This piece was written in November 2017.
In the middle of this recent election, my greatest concern was if my newly-elected councilperson or mayor would give two damns about the epidemic that is Airbnb. Many of our neighborhoods have been bought up by out of towners, who never had any intention of using this home for more than rental income – more specifically, short term rental income. The areas we call home should be filled with people who can lend you a cup of sugar, grab your mail when you’re away, or let your dog out when you are stuck at the office. Having a block full of short term rentals (STRs) isn’t going to provide us with that. It will sometimes have a drunk tourist try to break into your home because they don’t remember exactly where they are staying. (It’s happened. Trust me.)
Whole-home STR’s are eating away at neighborhoods in New Orleans. If you are fortunate enough to not live near one, consider yourself #blessed. I have watched party buses drop off no less than 10 people to an Airbnb two doors from where I live. I have also watched many friends not have leases renewed so that the owners could start Airbnbing them.
If you feel the argument “this is my property & I can do what I want with it” is viable, maybe this isn’t the read for you. But, I can promise that the vast majority of your neighbors did not plan on moving next door to a Holiday Inn Express. There are zoning laws for a reason, friend. It’s so that the rest of us can live in peace and not have to deal with a wild bachelor party on a Wednesday night. MeeMaw goes to bed early and she’s gonna need you to keep it down out there.
I am not opposed to all Airbnbs. I believe that if you want to rent out a room, you should be able to. If you want to rent out the other half of your house, go for it. (I’m not 100% on board with that, but I understand that it’s not going anywhere and there has to be give and take.) But you need to be responsible for the impact they make on your neighbors and neighborhood. You should be there to smooth things over and handle it. Out of town (or even the local people who bought up housing to do whole-home STRs) owners can’t be located and, truly, don’t care about you. They don’t care about what it does to our ‘hoods. All the while, they are claiming a homestead exemption on these places. Multiple homestead exemptions. What is homestead exemption, you ask? It’s a tax break for people who own their homes and actually live in them. Pretty sure Joe Blow’s primary residence isn’t on St. Andrew when his Facebook clearly shows he lives in California.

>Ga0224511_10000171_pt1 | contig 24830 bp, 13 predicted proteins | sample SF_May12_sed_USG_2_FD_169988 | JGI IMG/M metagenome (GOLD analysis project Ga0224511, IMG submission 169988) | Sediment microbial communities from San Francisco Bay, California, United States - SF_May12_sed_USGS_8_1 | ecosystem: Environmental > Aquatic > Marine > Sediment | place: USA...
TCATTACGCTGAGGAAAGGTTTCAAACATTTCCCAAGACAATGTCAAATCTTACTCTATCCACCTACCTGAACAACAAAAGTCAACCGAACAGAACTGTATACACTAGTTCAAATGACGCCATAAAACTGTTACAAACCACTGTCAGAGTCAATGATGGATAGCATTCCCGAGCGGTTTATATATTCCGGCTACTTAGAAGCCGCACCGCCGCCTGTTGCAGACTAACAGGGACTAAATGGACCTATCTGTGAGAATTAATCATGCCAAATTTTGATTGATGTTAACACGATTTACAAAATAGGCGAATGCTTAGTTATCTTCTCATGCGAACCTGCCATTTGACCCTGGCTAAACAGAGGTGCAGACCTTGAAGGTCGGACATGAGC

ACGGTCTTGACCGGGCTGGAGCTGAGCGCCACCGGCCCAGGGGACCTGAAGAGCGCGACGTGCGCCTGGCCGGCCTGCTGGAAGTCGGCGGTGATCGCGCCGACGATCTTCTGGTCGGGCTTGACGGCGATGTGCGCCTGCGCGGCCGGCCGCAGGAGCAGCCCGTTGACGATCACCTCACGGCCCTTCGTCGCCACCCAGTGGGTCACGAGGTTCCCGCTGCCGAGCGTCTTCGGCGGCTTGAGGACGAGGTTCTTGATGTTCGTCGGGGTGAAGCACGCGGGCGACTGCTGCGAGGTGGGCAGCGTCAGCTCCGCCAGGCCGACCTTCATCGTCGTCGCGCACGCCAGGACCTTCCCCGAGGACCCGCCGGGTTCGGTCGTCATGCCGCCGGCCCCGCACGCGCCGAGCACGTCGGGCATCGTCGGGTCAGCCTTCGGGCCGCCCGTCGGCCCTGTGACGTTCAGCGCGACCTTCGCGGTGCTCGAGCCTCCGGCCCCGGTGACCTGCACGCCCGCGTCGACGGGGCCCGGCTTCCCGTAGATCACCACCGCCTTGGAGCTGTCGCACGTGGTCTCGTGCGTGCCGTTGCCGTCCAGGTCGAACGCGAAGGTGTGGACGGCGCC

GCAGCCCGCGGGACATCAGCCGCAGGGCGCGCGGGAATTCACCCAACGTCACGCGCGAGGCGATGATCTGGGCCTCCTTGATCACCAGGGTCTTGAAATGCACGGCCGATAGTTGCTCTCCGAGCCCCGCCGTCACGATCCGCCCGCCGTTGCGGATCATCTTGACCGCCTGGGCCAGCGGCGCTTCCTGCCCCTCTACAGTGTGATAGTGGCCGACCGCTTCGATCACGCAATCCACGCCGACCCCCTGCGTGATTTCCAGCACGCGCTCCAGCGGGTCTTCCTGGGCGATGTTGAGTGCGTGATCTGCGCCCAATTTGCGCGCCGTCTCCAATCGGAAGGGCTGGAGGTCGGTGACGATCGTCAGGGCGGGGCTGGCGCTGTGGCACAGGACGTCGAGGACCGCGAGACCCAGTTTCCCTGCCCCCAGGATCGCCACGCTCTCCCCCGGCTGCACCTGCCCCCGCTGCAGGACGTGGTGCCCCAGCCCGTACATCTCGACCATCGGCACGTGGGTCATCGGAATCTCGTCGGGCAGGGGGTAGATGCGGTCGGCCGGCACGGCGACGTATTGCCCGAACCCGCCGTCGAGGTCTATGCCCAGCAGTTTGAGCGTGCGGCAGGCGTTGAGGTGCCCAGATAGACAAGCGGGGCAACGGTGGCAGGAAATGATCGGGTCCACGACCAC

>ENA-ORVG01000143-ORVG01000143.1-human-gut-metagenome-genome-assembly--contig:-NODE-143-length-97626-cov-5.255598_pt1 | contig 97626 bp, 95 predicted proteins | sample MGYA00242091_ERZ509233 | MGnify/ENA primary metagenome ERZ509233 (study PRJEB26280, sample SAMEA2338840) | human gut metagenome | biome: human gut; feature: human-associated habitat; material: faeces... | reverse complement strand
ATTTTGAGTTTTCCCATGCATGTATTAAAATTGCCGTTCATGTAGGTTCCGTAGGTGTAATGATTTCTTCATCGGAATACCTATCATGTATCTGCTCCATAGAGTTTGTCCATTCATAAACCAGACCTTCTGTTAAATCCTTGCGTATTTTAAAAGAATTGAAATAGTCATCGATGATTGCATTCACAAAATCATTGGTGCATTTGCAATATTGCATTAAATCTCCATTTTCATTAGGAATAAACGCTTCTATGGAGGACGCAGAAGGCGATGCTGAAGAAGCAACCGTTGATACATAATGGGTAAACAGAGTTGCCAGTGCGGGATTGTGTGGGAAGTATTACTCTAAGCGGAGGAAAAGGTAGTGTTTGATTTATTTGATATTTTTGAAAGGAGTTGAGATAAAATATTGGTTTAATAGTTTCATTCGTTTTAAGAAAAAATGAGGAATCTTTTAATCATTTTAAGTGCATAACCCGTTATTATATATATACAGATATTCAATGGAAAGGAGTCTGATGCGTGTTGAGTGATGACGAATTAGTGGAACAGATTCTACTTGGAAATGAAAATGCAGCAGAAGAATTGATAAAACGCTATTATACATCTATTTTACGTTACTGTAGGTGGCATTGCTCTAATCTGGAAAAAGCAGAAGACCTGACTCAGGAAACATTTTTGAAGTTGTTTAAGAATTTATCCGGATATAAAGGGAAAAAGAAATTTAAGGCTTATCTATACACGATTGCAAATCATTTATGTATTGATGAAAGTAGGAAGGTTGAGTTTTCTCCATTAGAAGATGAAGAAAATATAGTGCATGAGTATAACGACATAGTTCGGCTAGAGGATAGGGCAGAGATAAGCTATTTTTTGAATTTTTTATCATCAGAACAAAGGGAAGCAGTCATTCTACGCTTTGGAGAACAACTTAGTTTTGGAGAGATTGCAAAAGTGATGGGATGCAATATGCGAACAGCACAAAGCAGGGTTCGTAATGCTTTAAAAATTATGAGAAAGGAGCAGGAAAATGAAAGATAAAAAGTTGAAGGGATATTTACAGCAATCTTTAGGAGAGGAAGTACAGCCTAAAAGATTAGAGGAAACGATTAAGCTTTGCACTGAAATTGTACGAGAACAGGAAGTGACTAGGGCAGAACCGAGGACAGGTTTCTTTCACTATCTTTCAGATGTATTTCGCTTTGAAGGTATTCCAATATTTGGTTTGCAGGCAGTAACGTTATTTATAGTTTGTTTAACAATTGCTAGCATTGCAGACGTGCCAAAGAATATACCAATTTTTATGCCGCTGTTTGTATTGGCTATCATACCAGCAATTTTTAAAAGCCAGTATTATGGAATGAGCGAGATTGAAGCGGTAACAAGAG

As a local Realtor, I choose to not work with people who I know are looking to buy a property and do whole home STRs. It’s a line in the sand that has cost me business. But, I also don’t believe that we need all the money in the world. I believe we should do what is right for our community and stay true to our beliefs.
All the service industry workers that keep this city going are being forced further and further out due to STRs taking over. Rents skyrocketed but their wages have not kept up. The people who keep the restaurants and bars running for you, who play that jazz music you adore, the ones who will give you directions, & a great local recommendation are getting to where they can’t afford to live in their own city.
The people that give this city character, soul, and meaning that you came here to hang out with, if we keep this up, it’s going to be where they “ain’t dere no more.”
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